How to Clean After Corroded Batteries

pix of corroded batteriesJerry Woodworth, N1DD writes on the YCCC mailing list:

I forgot to remove batteries from a measuring instrument. AA Panasonic batteries cracked and some kind of fluid came out. On visual the damage does not appear to be fatal. However there is considerable white residue left. Any hints on what will remove the residue?

Greg Zenger, N2GZ replies:

Flush with de-ionized water and then dry with alcohol.

I avoid vinegar (acetic acid) as it can do more damage than good. Sure it neutralizes the alkali, but diluting it with water is just as effective at reducing the alkalinity and doesn’t leave an acid residue.   If there is a lot of leaked battery electrolyte  you can wipe it up with a cotton swab and then neutralize with vinegar before putting it in the trash, but don’t put the vinegar on your electronics.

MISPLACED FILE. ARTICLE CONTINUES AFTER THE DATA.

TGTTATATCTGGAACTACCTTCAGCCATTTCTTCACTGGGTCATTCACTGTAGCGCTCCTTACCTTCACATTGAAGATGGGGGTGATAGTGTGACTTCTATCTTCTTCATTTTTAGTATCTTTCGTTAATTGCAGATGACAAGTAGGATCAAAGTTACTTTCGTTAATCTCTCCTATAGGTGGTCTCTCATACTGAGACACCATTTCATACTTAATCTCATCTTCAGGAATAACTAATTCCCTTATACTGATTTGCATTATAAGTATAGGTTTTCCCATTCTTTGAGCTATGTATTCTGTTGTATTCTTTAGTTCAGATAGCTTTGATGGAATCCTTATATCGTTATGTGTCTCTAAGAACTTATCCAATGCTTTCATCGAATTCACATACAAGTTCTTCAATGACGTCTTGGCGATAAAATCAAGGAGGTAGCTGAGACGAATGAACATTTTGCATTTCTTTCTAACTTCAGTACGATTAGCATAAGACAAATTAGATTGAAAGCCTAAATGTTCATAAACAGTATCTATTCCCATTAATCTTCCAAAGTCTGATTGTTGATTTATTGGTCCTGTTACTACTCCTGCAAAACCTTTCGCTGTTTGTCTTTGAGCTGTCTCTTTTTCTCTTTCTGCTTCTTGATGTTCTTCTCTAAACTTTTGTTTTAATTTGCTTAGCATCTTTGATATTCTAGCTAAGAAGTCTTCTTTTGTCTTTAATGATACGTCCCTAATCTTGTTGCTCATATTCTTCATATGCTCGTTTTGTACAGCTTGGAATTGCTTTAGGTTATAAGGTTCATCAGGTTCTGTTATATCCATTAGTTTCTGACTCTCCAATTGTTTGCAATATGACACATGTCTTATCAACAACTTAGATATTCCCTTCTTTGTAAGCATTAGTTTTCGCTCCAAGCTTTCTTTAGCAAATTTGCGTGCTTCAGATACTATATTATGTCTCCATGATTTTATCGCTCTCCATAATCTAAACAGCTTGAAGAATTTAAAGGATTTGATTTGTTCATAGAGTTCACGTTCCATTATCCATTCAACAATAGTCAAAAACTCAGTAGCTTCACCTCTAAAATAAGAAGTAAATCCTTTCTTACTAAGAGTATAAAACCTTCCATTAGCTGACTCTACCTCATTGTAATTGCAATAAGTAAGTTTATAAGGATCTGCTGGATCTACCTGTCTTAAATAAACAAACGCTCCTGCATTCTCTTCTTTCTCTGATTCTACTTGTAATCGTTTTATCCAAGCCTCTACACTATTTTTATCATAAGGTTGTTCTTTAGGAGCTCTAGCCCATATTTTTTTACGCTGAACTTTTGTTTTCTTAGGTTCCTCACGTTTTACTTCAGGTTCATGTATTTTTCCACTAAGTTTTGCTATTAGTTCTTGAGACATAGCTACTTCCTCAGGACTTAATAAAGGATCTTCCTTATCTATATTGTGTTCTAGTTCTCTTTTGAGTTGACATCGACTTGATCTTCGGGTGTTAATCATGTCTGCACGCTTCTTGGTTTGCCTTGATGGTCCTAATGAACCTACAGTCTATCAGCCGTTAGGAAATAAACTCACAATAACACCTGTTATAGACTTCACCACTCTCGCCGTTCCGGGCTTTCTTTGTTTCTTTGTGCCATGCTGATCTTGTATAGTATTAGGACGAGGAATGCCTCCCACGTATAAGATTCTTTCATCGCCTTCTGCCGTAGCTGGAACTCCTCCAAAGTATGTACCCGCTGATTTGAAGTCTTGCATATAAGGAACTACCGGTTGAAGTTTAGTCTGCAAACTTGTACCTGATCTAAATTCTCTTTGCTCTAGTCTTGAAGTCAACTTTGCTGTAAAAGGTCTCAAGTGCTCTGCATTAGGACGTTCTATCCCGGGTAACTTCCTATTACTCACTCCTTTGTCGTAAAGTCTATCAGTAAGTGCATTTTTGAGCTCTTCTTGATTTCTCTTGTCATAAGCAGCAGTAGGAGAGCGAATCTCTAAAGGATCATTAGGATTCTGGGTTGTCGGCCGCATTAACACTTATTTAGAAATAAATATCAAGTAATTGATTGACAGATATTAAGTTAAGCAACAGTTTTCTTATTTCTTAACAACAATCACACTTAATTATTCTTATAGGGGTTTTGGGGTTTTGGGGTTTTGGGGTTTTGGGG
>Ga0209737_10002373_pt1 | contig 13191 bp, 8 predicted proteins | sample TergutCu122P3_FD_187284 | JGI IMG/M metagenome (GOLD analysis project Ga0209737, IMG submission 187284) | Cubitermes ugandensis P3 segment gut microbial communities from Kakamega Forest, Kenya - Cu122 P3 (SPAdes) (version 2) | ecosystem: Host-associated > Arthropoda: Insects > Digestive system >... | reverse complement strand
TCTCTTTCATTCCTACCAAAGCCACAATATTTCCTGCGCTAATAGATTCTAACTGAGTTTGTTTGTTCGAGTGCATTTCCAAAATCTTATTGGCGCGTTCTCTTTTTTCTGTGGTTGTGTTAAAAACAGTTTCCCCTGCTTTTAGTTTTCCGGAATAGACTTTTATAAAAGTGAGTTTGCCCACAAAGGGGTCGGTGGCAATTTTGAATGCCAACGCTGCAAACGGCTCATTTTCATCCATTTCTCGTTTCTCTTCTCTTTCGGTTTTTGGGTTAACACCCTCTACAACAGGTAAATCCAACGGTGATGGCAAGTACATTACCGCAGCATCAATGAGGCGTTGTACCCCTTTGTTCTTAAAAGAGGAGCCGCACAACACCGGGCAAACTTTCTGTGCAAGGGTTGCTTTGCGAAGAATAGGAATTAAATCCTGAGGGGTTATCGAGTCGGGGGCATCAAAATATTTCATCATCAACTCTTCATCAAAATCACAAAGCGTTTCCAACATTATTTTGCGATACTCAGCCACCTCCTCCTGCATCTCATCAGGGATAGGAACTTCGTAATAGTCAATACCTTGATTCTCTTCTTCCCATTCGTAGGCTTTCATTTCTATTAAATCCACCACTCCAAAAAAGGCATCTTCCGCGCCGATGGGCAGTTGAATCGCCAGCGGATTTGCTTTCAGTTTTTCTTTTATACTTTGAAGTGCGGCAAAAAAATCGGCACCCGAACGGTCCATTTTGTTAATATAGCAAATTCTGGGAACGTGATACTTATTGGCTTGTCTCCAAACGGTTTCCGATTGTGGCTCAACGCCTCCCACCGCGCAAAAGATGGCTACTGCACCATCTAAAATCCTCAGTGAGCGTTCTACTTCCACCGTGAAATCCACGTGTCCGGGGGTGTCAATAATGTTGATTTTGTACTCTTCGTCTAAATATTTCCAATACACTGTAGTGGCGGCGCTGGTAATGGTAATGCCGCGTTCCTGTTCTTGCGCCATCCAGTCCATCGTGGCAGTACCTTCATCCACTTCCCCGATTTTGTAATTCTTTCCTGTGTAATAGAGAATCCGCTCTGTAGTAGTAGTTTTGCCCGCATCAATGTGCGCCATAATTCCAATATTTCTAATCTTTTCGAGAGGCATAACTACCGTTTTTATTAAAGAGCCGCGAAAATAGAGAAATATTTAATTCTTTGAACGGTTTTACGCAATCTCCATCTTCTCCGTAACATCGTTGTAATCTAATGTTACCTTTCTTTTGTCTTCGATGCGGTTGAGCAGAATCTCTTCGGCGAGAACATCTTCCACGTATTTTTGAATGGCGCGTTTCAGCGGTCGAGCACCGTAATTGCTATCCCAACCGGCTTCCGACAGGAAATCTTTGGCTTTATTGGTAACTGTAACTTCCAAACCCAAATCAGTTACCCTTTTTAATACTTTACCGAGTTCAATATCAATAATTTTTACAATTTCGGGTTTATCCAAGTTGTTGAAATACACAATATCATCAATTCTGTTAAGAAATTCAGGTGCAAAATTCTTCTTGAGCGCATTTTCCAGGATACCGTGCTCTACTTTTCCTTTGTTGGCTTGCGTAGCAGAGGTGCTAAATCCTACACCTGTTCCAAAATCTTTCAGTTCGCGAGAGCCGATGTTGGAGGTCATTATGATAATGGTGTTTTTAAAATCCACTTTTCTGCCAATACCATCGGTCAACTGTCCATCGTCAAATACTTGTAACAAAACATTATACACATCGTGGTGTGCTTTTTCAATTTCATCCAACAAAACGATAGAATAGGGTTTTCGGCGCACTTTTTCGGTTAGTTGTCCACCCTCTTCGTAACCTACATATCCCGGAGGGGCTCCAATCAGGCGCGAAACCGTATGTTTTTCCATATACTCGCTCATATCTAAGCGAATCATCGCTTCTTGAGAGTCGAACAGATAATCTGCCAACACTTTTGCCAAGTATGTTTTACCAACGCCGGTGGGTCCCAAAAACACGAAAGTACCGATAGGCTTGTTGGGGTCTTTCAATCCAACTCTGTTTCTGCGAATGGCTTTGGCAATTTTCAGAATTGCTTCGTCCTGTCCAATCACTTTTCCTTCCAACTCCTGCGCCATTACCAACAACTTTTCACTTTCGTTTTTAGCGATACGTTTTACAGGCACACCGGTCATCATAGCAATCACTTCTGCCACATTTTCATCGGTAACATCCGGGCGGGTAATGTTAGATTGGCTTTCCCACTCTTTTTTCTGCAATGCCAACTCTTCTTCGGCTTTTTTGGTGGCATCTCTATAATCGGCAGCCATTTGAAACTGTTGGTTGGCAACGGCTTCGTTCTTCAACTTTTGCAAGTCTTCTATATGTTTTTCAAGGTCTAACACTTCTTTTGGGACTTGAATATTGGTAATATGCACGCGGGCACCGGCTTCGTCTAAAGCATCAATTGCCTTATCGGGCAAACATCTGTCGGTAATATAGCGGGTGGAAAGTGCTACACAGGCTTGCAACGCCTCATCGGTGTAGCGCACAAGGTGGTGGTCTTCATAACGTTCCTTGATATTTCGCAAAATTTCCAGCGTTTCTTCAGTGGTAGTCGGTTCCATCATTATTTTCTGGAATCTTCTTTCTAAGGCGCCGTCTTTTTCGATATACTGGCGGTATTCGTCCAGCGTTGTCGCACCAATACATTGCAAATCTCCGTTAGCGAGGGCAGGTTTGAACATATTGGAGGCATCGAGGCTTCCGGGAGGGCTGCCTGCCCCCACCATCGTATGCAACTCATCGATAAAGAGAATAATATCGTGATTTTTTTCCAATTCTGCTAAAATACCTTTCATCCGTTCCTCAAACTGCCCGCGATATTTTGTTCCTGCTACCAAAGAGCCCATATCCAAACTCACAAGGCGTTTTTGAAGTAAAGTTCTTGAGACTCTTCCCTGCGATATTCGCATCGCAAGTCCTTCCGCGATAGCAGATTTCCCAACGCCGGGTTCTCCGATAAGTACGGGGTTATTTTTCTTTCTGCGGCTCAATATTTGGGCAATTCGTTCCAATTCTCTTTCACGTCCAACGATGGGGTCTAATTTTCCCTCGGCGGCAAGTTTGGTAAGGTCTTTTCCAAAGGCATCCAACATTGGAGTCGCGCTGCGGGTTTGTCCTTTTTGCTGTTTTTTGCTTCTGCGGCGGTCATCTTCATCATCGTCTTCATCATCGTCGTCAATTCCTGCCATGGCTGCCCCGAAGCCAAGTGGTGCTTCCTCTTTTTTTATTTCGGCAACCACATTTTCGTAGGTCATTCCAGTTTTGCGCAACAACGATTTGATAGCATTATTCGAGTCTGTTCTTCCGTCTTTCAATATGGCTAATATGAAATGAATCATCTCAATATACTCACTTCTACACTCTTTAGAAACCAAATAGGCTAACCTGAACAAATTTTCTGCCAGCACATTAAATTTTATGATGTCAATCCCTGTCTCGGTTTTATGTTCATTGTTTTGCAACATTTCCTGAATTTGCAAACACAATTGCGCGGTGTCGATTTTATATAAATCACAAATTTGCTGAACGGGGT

De-ionized water readily dissolves the contamination and washes it away, the process can be sped up by scrubbing with a cotton swab. You can get de-ionized water at the grocery store in gallon jugs.

I prefer methanol for use on electronics, but isopropyl (rubbing alcohol) is commonly available and will work just fine. Look for a high percentage for best results. Medical isopropyl is often only 70-90%. 99% or greater is what you want. A gallon can of it from the hardware store is generally the cheapest way to get it. Water content in the alcohol slows down the evaporation time and can get left behind in little crevices like under chips or in through vias.

Flushing with pure alcohol washes away residual water and then quickly evaporates leaving nothing behind.

You may need to use a dental pick or some emery cloth to remove any corrosion that has increased the contact resistance of the battery terminals. 

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